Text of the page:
I am really looking forward to that happy time when I get to start dealing with embassies, consulates and the federal government to get my student visa to study abroad. Obscure regulations, paperwork and countless phone calls to confusing departments? Don’t worry, I’m a pro now, and at least the embassies aren’t charging me more than $18,000 for the pleasure of dealing with their red tape.
GW students study abroad in increasing numbers each fall and spring semester, and the study abroad program is touted as popular and successful. Both when I took a tour as a prospective student and when I gave tours last summer, one of the major selling points was the popularity of study abroad and the great experiences students bring back with them, enriching the culture of GW’s community. One of the major draws for me was studying abroad, and I couldn’t wait to get started.
Then along came ‘the process,’ as the painful procedure of preparing to go abroad is ominously termed. I began early, making sure that I was eligible to go, identifying a program of choice and asking professors to write my recommendations. But wait, my program was not on GW’s approved list. Not to worry, I was told. Just fill out a petition and you’ll be fine. This is true if you don’t mind that the petition is as long as the program application itself, with adviser approvals, paragraphs to write and multiple deadlines. And it takes about a month.
The Office of Study Abroad Web site has a wealth of information, but one has to know where to look, and the resources provided are mostly general and not program-specific. There are several deadlines for individual programs and for GW Study Abroad, making students feeling that there is always another unknown deadline looming around the corner.
In early March, with my petition finally approved and my application in, I was ready to move on with the process. However, nothing happens until the Pre-Departure Orientation sessions are held in the first week of April. At the session, which is the one element of the Study Abroad process that is extremely well-organized, officials provide students with an structured slide-show and presentation of materials.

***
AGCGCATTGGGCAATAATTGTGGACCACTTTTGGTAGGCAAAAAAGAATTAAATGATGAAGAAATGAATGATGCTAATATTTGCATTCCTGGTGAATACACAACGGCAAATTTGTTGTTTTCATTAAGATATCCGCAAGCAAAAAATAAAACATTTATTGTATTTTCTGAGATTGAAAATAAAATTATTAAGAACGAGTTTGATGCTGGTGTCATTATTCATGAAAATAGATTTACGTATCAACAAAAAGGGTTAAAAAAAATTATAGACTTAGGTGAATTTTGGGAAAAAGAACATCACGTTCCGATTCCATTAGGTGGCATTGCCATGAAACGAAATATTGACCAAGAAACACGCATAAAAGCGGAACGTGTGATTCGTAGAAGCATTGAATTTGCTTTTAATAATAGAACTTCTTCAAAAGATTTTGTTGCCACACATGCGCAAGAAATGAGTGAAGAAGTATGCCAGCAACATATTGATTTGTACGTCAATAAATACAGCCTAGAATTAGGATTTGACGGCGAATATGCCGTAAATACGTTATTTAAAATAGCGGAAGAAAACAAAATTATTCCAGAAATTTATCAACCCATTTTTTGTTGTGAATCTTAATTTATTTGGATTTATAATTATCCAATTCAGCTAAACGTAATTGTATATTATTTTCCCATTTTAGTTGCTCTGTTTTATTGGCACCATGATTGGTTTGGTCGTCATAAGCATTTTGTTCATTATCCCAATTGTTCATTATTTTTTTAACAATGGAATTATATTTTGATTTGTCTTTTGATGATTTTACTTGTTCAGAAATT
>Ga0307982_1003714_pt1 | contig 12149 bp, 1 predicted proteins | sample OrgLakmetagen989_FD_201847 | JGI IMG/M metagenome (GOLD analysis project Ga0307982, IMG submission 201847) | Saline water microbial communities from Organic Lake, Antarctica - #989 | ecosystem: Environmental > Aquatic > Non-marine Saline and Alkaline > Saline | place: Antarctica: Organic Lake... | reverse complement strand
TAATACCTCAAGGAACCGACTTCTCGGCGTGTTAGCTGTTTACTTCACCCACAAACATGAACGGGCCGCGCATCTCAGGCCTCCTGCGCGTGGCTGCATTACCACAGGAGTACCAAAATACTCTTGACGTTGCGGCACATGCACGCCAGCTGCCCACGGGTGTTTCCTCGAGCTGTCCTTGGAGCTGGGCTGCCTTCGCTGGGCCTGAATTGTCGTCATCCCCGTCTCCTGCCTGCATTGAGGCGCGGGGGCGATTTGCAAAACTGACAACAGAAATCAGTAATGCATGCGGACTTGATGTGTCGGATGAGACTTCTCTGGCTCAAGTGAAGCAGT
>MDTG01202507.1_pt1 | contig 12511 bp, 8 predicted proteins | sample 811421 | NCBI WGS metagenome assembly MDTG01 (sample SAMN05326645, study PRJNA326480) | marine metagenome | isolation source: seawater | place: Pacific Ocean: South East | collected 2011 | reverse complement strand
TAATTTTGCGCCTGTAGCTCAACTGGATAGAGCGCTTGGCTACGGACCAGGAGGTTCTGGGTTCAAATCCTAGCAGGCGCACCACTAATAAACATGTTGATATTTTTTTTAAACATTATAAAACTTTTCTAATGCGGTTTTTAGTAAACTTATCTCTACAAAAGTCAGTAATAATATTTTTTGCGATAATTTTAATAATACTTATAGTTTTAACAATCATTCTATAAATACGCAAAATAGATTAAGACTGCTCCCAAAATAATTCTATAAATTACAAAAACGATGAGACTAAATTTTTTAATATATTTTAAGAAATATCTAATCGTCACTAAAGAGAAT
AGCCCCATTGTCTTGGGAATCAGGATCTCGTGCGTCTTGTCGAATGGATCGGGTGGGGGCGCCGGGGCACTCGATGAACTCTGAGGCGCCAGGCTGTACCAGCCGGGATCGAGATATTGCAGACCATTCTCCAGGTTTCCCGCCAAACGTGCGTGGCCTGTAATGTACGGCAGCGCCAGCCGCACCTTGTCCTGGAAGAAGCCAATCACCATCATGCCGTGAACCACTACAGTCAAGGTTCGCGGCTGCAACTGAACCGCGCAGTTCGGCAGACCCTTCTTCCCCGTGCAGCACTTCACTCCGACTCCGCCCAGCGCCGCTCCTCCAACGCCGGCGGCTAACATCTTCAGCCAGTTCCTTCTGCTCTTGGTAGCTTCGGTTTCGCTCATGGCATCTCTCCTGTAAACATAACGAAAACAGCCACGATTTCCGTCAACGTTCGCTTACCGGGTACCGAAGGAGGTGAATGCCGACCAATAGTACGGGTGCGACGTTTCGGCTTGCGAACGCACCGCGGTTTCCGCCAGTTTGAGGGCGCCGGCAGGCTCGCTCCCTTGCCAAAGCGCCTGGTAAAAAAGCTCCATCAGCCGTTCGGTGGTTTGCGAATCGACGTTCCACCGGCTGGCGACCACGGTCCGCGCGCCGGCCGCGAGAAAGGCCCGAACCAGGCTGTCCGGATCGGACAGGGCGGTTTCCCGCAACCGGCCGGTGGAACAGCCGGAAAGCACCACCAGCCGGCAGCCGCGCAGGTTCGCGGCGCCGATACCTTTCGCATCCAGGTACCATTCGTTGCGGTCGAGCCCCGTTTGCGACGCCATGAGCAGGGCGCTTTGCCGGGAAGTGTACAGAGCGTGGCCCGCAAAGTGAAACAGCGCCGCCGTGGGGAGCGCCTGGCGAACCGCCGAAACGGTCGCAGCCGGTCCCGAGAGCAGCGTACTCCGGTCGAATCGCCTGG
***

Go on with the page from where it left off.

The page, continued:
They also give you a well-organized folder chock full of forms. Some need to be signed by advisers, some by your dean, some need to be notarized – you get the idea. And all this during the most stressful part of the semester, even though some programs have not yet even informed students if they are accepted.
After students have gone through all the red tape and the paperwork, there is still one more crowning moment awaiting them – the tuition bill. Yes, the GW tuition bill for the semester that you will not be spending at GW. The Study Abroad Web site lists a 2007-2008 charge of $18,200 for tuition, a $300 study abroad fee and various housing and meal plan charges depending on your program’s situation. Yes, GW also charges students for housing and meal plans that it is not providing. I am not sure what defensible rationale there could possibly be for such a policy.
Simply put, the Study Abroad program at GW needs to be overhauled. It needs to be streamlined, so students do not have to go to a dozen different places for information and to get forms signed. Departments should get together and create a comprehensive, consistent policy for course approval and see if they can combine the half-dozen forms into as few as possible.
Also, the Office of Study Abroad needs to be expanded so that it can better address its dual roles. While there are often complaints that the staff at OSA is unhelpful, OSA is simply understaffed. There is not enough staff to hold information sessions, events, counsel students, answer emails and phone calls, process pre-departure paperwork quickly and deal with transferring credit upon students’ return.
If GW is going to charge students the more expensive GW tuition to go abroad, why not put some of the difference toward getting the OSA a larger, more accessible office with more staff and the means to actually carry out its dual mission of providing information and services?
Until then, I look forward to dealing with the federal government, embassies and consulates. I think I’m ready for a real bureaucratic challenge after honing my skills in the red tape that is GW’s Study Abroad process.
-The author, a sophomore majoring in history and international affairs, is Hatchet copy editor.